From out of the labs and into the field, the development of advanced robotic technology and software applications is setting the stage for a future of automated crop production - agribotics.
The mechanization of the food industry is nothing new to investors or the general public...but the rise of automation of these processes has risen dramatic in recent years. From mechanically separated meats and poultry to the introduction of pneumatics and hydraulics into the packaging of foods, we have been moving steadily towards a future where the food we consume is untouched by human hands at nearly every level of production.
Scientists and engineers have recently turned their attention to the millions of farmers in the developed but also developing world who still work with human labor-intensive agricultural methods. These efforts are intended to bring some of the same advancements to the wheat, corn and soy fields that we have seen in abattoirs and food processing centers. From drones for spraying herbicides and pesticides to robots that allow a farmer to monitor soil quality in near-real-time, the agriculture sector is merging with the robotics sector to produce exciting new developments in an area known as Agribotics.
Beyond simply harvesting, processing, and feeding crops and livestock, the future of Agribotics is to supply farmers with real-time data that would previously have taken weeks to attain from State Departments of Agriculture (in the US) and other government agencies. Expensive, highly sophisticated technology such as that found in products like the AutoProbe by AgRobotics are making it quicker and easier to attain more comprehensive soil quality data than ever before. Check out the video below for a demonstration of how their tech works in conjunction with a tractor/ATV and GPS:
Other technologies supplement existing farm equipment with GPS-powered sensors. This can be seen in the areas of seeding, spraying, and weeding. Researchers in New South Wales, Australia, and at Louisiana State University in the USA have independently developed GPS-guided devices intended for use by both small- and large-scale farmers. Both the Australian and US groups hope to ultimately develop an autonomous “rover”-type device that will alleviate the need for a driver operating expensive farming equipment. Furthermore, solar power is becoming more prevalent in agriculture and irrigation equipment applications as the costs of the technology continue to decrease.
The future market for Agribotics looks bright. Ellen T. Curtiss and Susan Eustis of WinterGreen Research conducted market reasearch on Agribotics in a report released early in 2014 entitled “Agriculture Robots: Users Harness Robots to Plow, Plant, Spray, Prune, Milk, Pick, Shear, and Harvest”. Curtis and Eustis estimate that the Agribotics market will grow from an approximately $817 million in 2013 to $16+ billion by 2020. According to the report, "The key to industrial farm robots is keeping costs down. Adapting existing commercial vehicles instead of building new ones is the best way to build viable agricultural robots.”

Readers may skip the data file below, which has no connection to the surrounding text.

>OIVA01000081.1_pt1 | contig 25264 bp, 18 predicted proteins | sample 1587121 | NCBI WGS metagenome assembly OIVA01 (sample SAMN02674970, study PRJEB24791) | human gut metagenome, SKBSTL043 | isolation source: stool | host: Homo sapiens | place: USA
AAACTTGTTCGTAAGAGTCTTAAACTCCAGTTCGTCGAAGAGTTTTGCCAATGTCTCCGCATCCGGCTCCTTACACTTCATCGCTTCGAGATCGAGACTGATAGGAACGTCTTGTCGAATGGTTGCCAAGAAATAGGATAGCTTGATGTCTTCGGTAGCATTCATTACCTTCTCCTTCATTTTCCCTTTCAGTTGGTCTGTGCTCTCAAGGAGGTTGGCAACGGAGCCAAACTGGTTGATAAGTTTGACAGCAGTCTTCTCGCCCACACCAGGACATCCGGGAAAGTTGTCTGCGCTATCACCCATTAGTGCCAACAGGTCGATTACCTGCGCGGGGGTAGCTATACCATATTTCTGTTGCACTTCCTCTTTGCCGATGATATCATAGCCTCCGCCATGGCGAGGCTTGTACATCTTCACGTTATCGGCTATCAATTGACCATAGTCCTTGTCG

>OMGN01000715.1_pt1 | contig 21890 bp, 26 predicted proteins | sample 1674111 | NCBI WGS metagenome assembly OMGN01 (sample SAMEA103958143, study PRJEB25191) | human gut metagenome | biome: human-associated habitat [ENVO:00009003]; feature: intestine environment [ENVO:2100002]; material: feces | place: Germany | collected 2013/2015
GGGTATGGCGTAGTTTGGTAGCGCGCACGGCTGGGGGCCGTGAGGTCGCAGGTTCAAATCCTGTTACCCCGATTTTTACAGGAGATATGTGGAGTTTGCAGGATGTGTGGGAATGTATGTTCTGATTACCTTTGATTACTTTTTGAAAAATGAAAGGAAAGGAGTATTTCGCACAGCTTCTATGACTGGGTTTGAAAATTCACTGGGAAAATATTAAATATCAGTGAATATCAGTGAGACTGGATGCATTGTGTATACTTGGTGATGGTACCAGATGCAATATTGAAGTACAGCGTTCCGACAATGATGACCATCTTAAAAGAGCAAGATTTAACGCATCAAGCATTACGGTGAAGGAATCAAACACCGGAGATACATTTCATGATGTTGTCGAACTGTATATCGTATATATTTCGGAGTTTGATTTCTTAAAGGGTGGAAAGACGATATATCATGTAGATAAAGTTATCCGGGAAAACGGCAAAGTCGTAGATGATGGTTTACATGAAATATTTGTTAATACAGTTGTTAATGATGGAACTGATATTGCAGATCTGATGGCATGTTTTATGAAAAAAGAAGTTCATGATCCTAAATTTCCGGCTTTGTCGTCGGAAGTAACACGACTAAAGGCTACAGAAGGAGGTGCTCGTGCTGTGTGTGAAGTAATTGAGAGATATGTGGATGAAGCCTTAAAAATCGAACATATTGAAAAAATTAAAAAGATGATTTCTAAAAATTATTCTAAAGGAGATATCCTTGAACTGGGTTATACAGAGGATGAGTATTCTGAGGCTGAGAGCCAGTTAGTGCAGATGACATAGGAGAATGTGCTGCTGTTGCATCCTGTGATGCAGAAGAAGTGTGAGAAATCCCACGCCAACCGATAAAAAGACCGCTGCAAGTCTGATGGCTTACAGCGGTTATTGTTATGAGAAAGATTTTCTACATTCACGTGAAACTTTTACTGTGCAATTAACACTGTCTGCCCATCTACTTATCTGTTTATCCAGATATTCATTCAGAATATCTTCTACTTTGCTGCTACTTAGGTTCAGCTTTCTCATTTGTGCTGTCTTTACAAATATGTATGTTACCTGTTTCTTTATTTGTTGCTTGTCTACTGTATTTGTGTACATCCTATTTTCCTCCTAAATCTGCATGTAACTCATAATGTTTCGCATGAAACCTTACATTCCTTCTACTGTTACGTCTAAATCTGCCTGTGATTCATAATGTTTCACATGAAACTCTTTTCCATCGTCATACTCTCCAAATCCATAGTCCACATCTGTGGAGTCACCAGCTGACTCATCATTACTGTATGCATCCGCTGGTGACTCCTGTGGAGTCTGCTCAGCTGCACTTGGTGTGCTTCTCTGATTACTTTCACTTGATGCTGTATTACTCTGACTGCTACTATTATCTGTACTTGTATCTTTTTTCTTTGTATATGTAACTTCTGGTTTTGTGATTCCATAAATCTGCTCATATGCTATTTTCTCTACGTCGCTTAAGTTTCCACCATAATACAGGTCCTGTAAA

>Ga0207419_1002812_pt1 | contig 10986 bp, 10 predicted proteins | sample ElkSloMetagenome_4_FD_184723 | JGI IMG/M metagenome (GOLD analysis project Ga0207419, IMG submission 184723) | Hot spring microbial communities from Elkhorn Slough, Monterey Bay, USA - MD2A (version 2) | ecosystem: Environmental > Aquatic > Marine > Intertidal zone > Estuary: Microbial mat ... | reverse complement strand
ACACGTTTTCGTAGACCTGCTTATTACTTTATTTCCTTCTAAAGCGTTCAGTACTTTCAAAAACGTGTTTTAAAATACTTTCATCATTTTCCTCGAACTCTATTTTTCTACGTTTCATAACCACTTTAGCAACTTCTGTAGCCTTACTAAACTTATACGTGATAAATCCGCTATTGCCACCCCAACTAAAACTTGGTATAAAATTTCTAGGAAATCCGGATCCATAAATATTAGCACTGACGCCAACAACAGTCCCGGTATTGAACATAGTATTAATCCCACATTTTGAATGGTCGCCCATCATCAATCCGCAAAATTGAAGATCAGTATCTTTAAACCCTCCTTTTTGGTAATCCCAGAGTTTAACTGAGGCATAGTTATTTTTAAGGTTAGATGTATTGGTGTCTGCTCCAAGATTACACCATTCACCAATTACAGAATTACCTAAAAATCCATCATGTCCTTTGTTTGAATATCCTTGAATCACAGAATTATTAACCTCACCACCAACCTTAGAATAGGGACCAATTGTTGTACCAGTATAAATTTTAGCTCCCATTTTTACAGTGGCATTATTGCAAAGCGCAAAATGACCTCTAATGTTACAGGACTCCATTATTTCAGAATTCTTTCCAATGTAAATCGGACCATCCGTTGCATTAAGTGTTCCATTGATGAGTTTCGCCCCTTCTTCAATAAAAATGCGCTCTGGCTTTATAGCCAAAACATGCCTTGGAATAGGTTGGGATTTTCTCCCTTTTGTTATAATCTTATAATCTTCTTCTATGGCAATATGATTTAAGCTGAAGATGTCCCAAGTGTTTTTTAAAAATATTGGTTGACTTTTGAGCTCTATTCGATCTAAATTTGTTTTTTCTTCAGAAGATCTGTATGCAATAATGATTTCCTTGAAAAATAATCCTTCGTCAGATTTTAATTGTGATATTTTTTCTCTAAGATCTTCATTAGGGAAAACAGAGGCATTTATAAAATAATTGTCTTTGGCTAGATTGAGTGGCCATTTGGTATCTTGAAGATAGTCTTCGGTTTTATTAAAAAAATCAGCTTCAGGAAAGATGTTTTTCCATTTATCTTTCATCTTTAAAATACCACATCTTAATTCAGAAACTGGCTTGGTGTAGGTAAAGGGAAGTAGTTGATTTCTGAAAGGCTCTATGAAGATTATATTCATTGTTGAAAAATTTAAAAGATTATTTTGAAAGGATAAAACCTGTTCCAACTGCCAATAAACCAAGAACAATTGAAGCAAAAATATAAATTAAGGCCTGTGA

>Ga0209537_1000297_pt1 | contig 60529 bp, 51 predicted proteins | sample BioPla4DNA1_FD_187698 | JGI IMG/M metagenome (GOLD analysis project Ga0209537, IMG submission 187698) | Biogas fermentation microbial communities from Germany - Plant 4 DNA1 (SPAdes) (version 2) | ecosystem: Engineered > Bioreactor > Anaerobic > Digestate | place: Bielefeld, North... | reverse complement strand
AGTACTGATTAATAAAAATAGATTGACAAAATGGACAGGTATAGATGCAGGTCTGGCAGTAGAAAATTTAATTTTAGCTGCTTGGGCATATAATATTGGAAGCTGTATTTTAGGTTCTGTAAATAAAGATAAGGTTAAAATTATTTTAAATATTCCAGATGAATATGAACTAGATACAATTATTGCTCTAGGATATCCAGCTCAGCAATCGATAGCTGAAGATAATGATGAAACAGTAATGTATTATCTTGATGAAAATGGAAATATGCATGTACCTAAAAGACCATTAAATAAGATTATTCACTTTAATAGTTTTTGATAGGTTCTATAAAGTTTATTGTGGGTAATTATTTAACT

Traditional robotics companies like ABB, Blue River Technology, iRobot, and Yamaha have began developing hardware solutions for farmers, while companies including IBM and Motorola Solutions are diversifying their product offerings in the creation of software to guide the powerful new agricultural hardware technologies.
Additionally, drone technology is poised to play a crucial role in the future of agriculture. Civilian drone development company Airware is currently using agriculture as a test market, after receiving a $10.7m investment from Google Ventures and Andreessen Horowitz.
As this is a prime time for investment in this space, we've assembled the following DataFox watchlist to provide a look into the leading companies and investment firms that are dedicating resources to the agribotics industry. (Login required to view. Don't have a DataFox account? Signup for a risk-free 30 day trial.)
More resources on Agribotics:
- National Geographic has recently kicked off a series on the "Future of Food" with a central theme of that exploration being the automation of food production with robotics.
- Robotics Business Review: What Role Will Agribotics Play in the World Food Crisis?
- Blue River Technology Raises $10 Million for Ag Robotics Research
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The information contained in this post, while intended to interest investors, does not constitute investing advice or services. Future trends and predictions contained herein are derived from industry news and public information. These “forward looking-statements” are speculative, subject to risks and uncertainties, and are not guaranteed. Actual results may vary. Potential investing decisions should be made by consulting a professional legal, tax, investing or accounting professional, where risks and suitability can be throughly evaluated. DataFox makes no obligation to update or revise any of the statements contained herein.